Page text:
None of those things is useful. Most of them are damaging. When you find yourself retweeting pro-Remain Tories weeping crocodile tears about the sad state of the Opposition, remember that they voted for the party which spent decades demonising the EU, then arranged the bloody simplistic referendum, and are now loyally implementing May’s Brexit. When you find yourself agreeing with Tim Farron that the LibDems are ‘the only real opposition’ to the Tories, remind yourself how that ‘real opposition’ went in 2010-2015. When you tweet another bloody conspiracy theory about how Owen Jones is a CIA spy, perhaps wonder whether you might be so deeply bunkered that you can no longer see reality.

The discharges from this lightning rod are paralysing us. The Right of the Party has retreated into some sort of weird denial in which the 2010 and 2015 election defeats, and the millions of lost Labour voters under Blair and Brown, somehow don’t matter, and if only Corbyn would go, it’d be 1997 all over again. What madness! The Left of the Party, meanwhile, seems to think that if only they shout a bit more about media bias, or write one more blog about PLP treachery, or just keep blowing the same bloody kazoo about Corbyn’s principles one more time, then the polls will magically reverse, and the downtrodden proles will rise up to sweep us to victory. Also completely barking. Labour needs to make some changes and do some deep thinking which the obsession of both sides with Corbyn’s guilt or innocence is simply preventing, and frankly the man himself seems incapable of leading any such reflection.


There comes a point when you have to ask “So what?” Being right never won a bloody election.


This is deeply damaging, because actually, Oppositions do have one power, and that is the power to evict local and national Governments at the rare and precious points when they are allowed to do so. Everything and anything an Opposition party does should be geared to that. I believe Corbyn needs to be replaced, because he transparently cannot help us do that. But I also believe that’s no excuse for throwing our hands up in hopeless despair.

So I have nothing but contempt – real, genuine, burning contempt – for those people who claim to be Labour supporters but who not-so-secretly celebrated Labour’s loss in Copeland, and are actually hoping that Labour loses badly in May, because they believe that will hasten Corbyn’s demise. Those people would sacrifice real local services and cause real pain to real people, in order to achieve their goals. Get over yourselves.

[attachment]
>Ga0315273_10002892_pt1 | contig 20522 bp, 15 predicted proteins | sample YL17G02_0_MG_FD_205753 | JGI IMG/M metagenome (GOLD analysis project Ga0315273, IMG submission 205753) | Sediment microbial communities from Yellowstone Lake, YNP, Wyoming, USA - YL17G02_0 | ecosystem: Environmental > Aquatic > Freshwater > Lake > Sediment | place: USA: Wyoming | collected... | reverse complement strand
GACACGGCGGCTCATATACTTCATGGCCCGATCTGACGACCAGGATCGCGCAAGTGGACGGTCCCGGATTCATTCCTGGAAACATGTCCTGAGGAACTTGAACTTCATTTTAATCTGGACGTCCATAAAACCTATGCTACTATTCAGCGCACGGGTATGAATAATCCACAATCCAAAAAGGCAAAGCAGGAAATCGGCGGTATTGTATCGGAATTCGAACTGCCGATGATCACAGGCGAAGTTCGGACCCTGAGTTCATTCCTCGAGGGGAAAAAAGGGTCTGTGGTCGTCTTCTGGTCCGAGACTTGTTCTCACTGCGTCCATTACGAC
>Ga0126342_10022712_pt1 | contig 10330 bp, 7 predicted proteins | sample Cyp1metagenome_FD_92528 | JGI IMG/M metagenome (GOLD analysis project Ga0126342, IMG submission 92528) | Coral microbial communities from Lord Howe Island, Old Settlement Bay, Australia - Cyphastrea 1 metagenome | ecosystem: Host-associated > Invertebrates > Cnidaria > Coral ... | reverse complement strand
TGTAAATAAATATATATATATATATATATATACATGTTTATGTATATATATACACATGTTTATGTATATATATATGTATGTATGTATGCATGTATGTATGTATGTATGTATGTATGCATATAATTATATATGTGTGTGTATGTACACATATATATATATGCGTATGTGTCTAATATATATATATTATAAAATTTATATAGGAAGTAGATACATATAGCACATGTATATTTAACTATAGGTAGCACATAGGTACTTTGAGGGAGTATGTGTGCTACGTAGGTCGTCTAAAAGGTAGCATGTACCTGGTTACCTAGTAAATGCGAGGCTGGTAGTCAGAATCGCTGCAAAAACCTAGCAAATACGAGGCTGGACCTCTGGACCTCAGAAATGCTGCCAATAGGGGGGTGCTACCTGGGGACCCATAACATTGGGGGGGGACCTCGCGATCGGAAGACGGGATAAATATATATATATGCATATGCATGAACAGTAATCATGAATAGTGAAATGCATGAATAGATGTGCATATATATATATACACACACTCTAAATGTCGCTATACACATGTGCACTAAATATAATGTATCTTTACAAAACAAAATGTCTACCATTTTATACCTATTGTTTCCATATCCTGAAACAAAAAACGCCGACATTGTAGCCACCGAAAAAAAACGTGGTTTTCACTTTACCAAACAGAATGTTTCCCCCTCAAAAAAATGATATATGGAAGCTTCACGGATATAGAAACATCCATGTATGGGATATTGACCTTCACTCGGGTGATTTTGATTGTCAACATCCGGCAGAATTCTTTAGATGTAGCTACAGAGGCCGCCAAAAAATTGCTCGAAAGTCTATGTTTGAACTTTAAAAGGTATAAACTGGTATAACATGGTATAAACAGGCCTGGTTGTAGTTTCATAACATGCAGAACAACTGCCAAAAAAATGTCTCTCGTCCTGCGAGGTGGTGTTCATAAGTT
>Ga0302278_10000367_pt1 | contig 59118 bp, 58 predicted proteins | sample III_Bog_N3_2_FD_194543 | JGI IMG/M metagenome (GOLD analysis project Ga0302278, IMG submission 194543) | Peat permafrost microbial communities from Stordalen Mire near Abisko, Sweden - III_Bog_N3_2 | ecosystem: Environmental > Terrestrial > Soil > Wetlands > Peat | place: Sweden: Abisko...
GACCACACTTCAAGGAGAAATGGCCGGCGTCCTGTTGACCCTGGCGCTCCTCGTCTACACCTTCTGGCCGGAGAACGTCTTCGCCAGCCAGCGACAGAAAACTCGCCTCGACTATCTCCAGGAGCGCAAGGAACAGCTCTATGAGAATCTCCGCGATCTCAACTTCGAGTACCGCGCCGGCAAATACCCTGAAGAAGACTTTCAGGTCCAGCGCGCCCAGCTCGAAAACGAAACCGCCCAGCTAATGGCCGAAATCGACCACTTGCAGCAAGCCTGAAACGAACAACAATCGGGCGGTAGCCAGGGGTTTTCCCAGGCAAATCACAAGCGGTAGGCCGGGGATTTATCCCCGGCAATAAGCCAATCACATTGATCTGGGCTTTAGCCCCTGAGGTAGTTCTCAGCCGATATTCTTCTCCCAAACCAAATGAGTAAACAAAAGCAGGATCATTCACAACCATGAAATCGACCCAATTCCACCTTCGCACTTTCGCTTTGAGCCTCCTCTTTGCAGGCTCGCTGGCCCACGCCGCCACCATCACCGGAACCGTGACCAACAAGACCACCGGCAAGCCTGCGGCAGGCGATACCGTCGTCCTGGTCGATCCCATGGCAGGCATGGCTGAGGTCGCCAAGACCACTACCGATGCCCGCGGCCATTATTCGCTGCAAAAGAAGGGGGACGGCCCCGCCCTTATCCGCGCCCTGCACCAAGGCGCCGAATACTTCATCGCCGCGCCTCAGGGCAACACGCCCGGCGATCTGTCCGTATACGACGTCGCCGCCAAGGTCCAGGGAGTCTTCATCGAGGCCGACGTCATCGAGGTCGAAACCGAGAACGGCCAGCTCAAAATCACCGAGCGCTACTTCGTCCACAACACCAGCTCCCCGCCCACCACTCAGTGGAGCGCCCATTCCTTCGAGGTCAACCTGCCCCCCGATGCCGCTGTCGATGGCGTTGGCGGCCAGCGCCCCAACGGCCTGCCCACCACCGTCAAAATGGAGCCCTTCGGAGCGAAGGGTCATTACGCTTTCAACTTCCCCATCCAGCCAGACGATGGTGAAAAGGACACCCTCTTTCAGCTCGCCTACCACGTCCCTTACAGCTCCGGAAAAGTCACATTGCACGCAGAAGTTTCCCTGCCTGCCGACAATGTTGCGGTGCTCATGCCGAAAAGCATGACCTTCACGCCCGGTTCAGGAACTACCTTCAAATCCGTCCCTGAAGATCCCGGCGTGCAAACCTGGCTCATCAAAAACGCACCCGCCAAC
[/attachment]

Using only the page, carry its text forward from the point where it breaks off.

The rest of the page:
I have a very shallow well of sympathy left for those who, frustrated at a Tory policy they don’t like, announce to the world that they’re leaving a Labour Party which opposes that policy, in order to join a LibDem party which will happily facilitate it. You are slapping people who agree with you in order to punish those who don’t. Wake up.

I have bugger-all time for those people who are content in their impotent online self-righteousness to write endless diatribes ‘proving’ media bias and PLP conspiracies against Corbyn and then sit back and do NOTHING to combat the actual impact of that bias in the real world against the party he leads. Your imagined social media victories over those who agree with most of what you believe are simply aiding the common enemy you share.


Note to fellow leftists – this isn’t going to win any elections


And, just to return to my normal educational theme briefly. There are those people claiming to be Labour supporters who have supported Tory education policies for the last 7 years, yet who now, when faced with the logical conclusion of those policies in the return of grammar schools in a privatised school system, blame Corbyn’s Labour for not stopping those Tory education policies. For them I have but one thing to say. But it’s too rude to write, even for me.

You may be able to tell that I’m fed up of this pathetic defeatism. Yes, Corbyn has failed to attract support to the party to replace that lost under Blair and Brown. Indeed, he appears to have lost even more, putting us in a worse position than Miliband, who also failed to attract sufficient replacements for those losses. Yes, he needs to go. No, I don’t give a monkey’s who is most to blame for that failure. But his obvious failings, and the failings of the electorate to do what we’d all prefer, do not justify the sort of self-destructive sulk which has infected a significant number of Labour supporters and activists.

We’ve local elections across the country on 4th May. Those elections have very real consequences for local communities. Labour councils will fight to preserve the services our most vulnerable children and adults rely on. Tories won’t. If we carry on lashing out at those who actually bloody agree with us, the Tories are going to laugh their way into four years of slash and burn which will leave your local communities in tatters. Already, some people will be composing a tweet saying “Ah yes, but if Corbyn wasn’t leader…”, to which I would only say, with the greatest respect, “Get over yourself, you self-indulgent arse”.